At long last our film of our Hansel and Gretel Toy Theatre show is finished, and the trailer is now online! See below:
I hope that this will give people a better idea of what the show is like. So if you like what you see, please get in touch! There are more details about the show on the Rough Magic Theatre show page, (please click here). There are details about the making of the show and our performances at Vischmarkt Papierentheater Festival 2011 and for Ted Hawkins and family in the U.K. in earlier posts on this blog too.
We have made leaps and bounds with our mechanical horse for Pioneer Projects: “My Last CARnival” event in High Bentham on June 2nd. There are going to be all sorts of other events and activities going on in the week preceding this and there wil be a flotilla of boats down main street as well as a picnic tea on the Jubilee day on Monday the 4th, so it would be well worth a visit to the area if you can. There are more details about everything that is happening on the My Last Car and Pioneer Projects websites.
We had been in a slightly sticky spot with regard to what to make the control rods for the horse’s legs out of. Eddie Knowles, who is is working on the project with me, had thought originally of using the pieces of dismantled washing line that you may have seen in earlier photo’s.
It had occurred to me that although the mock-up of the movement may have worked when we used wire for the controls, these metal rods would be considerably heavier, and I worried that this would be too much for the plastic piping we had been using for the pivots.
Luckily David Clough, of Pioneer Projects, had an idea we might find some lighter aluminium tubes in a store room above a local bank. He brought down a selection of tubes of different sizes and types, among which were some steel tubes that were considerably smaller than a lot of the aluminium ones we’d been looking at and therefore worth considering. I was still concerned that they would be too heavy, and wondered if we’d be better sticking to the bamboo cane mock-up controls that we had been working on to get the lengths right.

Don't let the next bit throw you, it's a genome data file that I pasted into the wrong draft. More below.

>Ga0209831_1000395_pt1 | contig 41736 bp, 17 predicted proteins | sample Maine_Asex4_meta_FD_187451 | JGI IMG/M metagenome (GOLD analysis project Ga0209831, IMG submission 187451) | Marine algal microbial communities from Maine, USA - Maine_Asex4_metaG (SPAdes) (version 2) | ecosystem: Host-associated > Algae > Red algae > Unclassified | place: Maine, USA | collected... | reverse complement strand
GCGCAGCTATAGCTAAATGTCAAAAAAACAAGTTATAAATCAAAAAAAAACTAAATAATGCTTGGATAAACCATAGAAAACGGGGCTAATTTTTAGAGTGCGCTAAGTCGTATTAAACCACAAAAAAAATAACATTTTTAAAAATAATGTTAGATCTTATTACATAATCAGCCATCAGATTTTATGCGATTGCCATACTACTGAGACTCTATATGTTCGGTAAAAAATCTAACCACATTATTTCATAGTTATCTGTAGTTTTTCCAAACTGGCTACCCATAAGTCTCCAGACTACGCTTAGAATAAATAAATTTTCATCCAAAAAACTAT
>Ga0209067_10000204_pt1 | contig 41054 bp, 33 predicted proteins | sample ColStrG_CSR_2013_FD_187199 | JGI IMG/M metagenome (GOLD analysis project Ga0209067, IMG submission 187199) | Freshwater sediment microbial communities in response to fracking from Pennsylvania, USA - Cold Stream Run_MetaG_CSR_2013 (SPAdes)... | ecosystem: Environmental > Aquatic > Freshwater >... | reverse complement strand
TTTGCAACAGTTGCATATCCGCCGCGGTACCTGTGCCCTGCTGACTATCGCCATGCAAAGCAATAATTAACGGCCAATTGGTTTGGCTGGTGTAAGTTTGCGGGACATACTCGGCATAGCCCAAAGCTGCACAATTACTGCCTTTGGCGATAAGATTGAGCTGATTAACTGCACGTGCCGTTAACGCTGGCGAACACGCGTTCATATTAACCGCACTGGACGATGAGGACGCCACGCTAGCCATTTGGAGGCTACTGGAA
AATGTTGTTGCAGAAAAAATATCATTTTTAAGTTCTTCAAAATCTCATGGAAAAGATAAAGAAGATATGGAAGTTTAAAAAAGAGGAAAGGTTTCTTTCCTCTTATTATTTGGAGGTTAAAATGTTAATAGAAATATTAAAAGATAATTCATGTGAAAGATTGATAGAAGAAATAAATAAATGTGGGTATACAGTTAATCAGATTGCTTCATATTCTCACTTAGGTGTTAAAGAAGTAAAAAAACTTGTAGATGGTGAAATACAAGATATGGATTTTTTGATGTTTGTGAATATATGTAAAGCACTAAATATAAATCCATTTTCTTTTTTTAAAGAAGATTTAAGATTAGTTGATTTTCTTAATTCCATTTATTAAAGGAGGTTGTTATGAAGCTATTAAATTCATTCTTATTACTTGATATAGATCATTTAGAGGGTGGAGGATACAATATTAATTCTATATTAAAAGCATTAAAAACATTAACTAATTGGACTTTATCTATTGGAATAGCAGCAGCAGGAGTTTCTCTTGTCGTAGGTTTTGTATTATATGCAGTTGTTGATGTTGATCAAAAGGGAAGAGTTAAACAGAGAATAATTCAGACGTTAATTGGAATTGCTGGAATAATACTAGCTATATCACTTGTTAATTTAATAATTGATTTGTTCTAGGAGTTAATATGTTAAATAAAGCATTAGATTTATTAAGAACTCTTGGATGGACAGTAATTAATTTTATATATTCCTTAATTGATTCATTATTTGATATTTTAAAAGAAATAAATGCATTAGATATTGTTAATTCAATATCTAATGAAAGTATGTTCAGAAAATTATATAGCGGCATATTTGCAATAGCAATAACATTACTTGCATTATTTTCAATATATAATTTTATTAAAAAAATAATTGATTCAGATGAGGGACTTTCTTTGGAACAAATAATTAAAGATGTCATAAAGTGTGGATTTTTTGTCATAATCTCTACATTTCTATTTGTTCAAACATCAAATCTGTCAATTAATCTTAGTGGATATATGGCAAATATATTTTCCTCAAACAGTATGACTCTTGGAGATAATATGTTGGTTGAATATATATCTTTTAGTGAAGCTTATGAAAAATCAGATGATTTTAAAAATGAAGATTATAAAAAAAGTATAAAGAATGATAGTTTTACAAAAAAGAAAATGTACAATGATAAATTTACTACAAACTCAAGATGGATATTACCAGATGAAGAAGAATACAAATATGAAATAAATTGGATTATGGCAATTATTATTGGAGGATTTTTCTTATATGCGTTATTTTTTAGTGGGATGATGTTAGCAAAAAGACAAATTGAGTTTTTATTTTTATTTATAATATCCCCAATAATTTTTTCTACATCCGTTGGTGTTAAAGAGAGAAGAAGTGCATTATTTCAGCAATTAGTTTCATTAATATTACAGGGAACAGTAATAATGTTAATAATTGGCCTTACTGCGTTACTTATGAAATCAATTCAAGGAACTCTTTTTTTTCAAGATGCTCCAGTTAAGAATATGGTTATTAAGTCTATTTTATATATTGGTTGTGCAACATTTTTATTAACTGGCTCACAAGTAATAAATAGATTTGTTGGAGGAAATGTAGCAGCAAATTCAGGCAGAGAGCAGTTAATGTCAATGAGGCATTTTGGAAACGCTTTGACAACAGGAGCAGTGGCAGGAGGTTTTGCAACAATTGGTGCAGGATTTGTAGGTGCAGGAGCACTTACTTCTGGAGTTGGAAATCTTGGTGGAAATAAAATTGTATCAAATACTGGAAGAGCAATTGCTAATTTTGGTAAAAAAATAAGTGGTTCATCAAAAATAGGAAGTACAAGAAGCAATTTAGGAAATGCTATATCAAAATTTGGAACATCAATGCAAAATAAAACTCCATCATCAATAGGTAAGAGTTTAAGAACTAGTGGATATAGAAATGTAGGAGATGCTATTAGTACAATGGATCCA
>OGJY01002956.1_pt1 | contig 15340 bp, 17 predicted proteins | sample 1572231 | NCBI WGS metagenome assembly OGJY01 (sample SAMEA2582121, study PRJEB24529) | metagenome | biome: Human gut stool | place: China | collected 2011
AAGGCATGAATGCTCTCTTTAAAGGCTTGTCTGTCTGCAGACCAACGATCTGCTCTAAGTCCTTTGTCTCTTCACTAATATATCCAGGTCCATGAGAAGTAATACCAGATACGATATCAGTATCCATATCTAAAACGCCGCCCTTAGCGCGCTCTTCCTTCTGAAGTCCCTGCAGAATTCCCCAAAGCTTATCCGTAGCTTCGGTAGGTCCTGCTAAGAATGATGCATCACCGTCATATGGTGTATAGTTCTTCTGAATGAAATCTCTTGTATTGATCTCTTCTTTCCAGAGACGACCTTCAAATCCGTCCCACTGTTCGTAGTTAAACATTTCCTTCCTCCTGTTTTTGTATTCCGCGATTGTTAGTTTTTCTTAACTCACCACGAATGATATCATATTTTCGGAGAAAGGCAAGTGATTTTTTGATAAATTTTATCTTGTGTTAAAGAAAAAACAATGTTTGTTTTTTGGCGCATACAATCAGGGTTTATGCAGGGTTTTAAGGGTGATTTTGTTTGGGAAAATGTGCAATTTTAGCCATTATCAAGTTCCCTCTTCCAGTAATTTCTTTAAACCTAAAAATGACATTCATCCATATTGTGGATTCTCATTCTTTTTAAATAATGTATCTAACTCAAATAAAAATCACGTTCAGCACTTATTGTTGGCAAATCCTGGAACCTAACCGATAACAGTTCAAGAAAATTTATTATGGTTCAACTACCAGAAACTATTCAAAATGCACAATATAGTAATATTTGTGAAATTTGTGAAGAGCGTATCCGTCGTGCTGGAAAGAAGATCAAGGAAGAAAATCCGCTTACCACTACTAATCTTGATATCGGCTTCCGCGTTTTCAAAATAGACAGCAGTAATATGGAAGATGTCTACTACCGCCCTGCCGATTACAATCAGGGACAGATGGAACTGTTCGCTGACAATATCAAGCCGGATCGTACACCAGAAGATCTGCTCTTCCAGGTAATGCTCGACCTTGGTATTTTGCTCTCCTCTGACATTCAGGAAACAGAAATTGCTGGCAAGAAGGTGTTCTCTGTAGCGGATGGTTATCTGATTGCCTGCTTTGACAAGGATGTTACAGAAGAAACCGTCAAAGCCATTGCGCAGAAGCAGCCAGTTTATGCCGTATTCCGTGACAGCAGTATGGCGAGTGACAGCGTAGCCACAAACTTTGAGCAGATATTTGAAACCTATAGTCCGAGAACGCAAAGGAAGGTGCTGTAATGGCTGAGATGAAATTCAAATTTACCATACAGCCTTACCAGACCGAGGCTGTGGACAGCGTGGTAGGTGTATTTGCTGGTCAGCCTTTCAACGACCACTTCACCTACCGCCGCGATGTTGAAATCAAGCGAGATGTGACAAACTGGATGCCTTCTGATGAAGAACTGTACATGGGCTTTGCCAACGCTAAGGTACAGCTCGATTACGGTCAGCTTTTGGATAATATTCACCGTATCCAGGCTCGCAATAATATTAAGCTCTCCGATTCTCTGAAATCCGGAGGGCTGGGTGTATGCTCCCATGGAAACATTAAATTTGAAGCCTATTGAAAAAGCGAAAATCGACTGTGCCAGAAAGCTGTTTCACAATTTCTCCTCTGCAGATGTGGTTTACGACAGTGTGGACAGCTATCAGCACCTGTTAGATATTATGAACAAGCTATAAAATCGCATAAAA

That is when I made the made the break-through of wondering if the steel tubing was in fact the same size as the plastic tubing. This turned out to be the case and meant that we could use it for the pivots as well and eliminate the problem altogether. It looks very attractive, too, being chrome plated! In case you were wondering, the tubing started life as a set of shelves.
I also sorted out the head nodding mechanism, which works a treat. It will be a manual mechanism separate to the pedalling for the legs. It’s going to end up being a bit like a combined rowing machine and exercise bike for Tim Austin, my husband and fellow performer, who will have the job of operating the horse on the day. We also fixed the height of the seat for Tim so that his feet should actually reach the pedals now!
In addition, you can see I’ve been working on a paint job to match the trappings on the model cart horse we borrowed from our local pub, “The Horse & Farrier”.
Today we’ve been working on the “carriage” seat for members of the public to sit on. Tim thought it should have wheels so that it looks as if it could move if it wanted to so we’re pressing the wheels we removed from one of our scrap bikes earlier back into service! It has happened several times that we have removed something from a bike and set it aside and it has turned out to be useful attached somewhere else on the machine, so we are hardly wasting anything. The grill part that people will sit on used to be a grill in my old van, so the machine has both bike and car components now. We are very pleased with how it is going and feel that the Mad Max influence is definitely showing through.
Here’s more pictures of the work in progress:
There is only my M.C. automaton costume and the seat to finish now. I have succeeded in securing some waterproof battery-powered LED fairy lights for the costume and also a pair of white trousers that will match the horse and will contrast with my black tail coat.
We took our Alice in Wonderland show on an outing to Willow Tree Primary School in Salford last week. The children asked us questions and were shown some of the puppets close up afterwards. This was in preparation for a puppet making project that one of the classes would be doing afterwards. I think it was our largest ever audience for that show, there being 240 children not counting the staff. I had breathed a sigh of relief a few days earlier when I found that, as I suspected, the new van was in fact more than big enough to fit the show inside. No O.H.P.s travelling on Tim’s knee from now on!